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/ Source: TODAY
By Zoe Weiner

The average person flushes the toilet five times a day and, apparently, most of us are doing it wrong. Get ready for some hard truths about why you should always leave the lid closed when you flush.

When you pull the lever, in addition to taking whatever business you’ve left behind down into the sewer pipes, your toilet also releases something called “toilet plume” into the air — which is basically a spray filled with microscopic bacteria, including E. coli. According to research from 1975, the germs emitted in the spray can linger in the air for up to six hours, and disperse themselves all over your bathroom … including on your toothbrush, towels and beauty products.

"Contaminated toilets have been clearly shown to produce large droplet and droplet nuclei bioaerosols during flushing, and research suggests that this toilet plume could play an important role in the transmission of infectious diseases for which the pathogen is shed in feces or vomit,” reads a 2015 update on the 1975 study from the "American Journal of Infection Control." "The possible role of toilet plume in airborne transmission of norovirus, SARS and pandemic influenza is of particular interest.”

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Luckily, today’s toilet technology minimizes the amount of toilet plume that’s shot into the air, but it’s still something about which it's worth being aware. "The bigger droplets and the aerosol likely don’t travel very far above or around the toilet, but very tiny droplets could remain suspended in the air for some time,” microbiologist Dr. Janet Hill told TODAY Home. "Since the water in the toilet bowl contains bacteria and other microbes from feces, urine and maybe even vomit, there will be some in the water droplets. Every gram of human feces contains billions and billions of bacteria, as well as viruses and even some fungi."

The easiest way to avoid this nastiness coating your bathroom is, simply, to close the toilet seat. "Closing the lid reduces the spread of droplets,” Hill explained. If you’re in a public bathroom where there is no toilet seat to be found, keep as clean as possible by not leaning over the bowl when you flush and washing your hands immediately afterward.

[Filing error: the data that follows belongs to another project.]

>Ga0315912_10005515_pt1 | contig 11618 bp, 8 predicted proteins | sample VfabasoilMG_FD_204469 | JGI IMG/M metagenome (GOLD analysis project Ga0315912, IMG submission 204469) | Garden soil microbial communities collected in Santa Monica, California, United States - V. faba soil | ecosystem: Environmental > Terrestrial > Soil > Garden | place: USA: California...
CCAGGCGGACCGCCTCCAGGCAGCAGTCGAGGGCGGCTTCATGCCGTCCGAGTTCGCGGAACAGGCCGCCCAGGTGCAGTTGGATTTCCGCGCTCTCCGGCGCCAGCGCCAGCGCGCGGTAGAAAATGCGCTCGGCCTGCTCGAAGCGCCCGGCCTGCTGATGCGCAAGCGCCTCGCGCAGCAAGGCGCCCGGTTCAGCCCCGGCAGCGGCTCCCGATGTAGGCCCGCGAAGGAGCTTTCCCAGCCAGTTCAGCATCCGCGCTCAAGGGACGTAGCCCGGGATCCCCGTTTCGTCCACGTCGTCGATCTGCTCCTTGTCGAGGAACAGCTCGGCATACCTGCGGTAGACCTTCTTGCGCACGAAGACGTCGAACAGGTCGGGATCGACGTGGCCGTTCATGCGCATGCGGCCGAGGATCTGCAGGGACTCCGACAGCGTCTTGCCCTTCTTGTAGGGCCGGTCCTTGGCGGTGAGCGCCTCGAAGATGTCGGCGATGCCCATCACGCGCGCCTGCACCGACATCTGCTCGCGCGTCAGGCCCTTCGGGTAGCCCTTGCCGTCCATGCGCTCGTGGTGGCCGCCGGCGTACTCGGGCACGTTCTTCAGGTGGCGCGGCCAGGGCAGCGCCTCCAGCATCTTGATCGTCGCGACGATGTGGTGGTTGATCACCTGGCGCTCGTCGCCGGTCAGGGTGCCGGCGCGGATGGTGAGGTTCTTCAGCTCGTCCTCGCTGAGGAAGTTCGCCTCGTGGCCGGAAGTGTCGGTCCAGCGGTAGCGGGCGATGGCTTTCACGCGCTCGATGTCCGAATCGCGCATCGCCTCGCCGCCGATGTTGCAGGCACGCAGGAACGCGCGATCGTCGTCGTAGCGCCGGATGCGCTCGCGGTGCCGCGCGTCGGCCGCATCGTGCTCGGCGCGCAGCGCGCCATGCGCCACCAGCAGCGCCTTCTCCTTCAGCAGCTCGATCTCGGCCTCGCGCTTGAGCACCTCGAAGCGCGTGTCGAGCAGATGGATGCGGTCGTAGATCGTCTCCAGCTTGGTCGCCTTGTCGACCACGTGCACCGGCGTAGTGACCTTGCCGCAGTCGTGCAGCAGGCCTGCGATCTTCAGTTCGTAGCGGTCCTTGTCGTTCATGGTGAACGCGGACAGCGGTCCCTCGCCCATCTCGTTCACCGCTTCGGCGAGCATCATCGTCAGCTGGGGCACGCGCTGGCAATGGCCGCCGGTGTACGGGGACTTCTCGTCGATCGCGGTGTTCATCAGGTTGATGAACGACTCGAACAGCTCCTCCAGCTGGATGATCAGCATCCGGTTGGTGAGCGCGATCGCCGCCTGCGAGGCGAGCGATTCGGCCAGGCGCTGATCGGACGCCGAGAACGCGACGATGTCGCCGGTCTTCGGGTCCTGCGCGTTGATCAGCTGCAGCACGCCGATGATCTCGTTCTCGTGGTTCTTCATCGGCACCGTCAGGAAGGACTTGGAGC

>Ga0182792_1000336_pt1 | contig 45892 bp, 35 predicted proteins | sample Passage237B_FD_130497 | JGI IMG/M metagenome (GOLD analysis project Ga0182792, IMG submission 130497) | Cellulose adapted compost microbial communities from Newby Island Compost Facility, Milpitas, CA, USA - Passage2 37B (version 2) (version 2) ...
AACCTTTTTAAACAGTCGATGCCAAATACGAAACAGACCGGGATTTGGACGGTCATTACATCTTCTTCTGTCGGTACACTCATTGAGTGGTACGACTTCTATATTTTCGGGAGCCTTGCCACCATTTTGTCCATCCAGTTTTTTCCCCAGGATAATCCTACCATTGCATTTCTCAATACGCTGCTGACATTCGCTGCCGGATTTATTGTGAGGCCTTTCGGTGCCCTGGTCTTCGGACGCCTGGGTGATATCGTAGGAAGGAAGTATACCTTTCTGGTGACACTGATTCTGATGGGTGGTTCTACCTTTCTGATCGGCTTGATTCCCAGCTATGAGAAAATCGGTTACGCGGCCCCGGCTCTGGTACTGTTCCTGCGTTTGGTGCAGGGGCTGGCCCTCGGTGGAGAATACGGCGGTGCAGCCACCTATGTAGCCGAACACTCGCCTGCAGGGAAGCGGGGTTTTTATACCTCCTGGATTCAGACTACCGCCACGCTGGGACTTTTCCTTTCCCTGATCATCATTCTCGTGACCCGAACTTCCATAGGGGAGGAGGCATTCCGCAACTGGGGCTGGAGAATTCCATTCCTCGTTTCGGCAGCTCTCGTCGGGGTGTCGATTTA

The good news? Even though it’s (really, really) gross, forgetting to put down the toilet seat when you flush likely won’t result in sickness. "The chances of getting an infection from toilet aerosols is really, really low,” said Hill. “The vast majority of microbes in human urine and feces are completely harmless — and actually beneficial. If you were using a toilet that had also been used by someone with a nasty infection, like, say, they had diarrhea from salmonella or campylobacter infection, then the water might contain a very tiny number of these organisms. But in order to actually get infected, you would have to ingest bacteria that were still alive and ingest them in sufficient numbers to cause an infection. Bacteria won’t survive indefinitely in toilet bowls or on toilet surfaces, and getting the bacteria on your skin or clothes doesn’t mean that you will ingest it, and so you wouldn’t get infected.”

The types of germs associated with intestinal infections — like vomiting or diarrhea — aren’t transmitted via the respiratory tract, so breathing them in is likely no big deal. "If you add up all these factors, the health risks associated with aerosolized toilet water are extremely low,” she said.

In fact, the risks are so low that some don’t scientists consider closing the lid to be entirely necessary. "There is little advantage to closing the toilet lid when you flush,” said microbiologist Dr. Bill Ghiorse. "The few microbes that could harm you are already there. The flushed material will be conducted to the sewers system efficiently leaving little chance for aerosolization, which is the only possible route for infection. You could hold your breath when you flush; but it is much more important to keep the toilet bowl clean and wash your hands after flushing.”

So, if you forget to put down the lid, it's probably no big deal. But why not do it anyway, just in case? As Hill aptly put it, " Toilets have lids for a reason."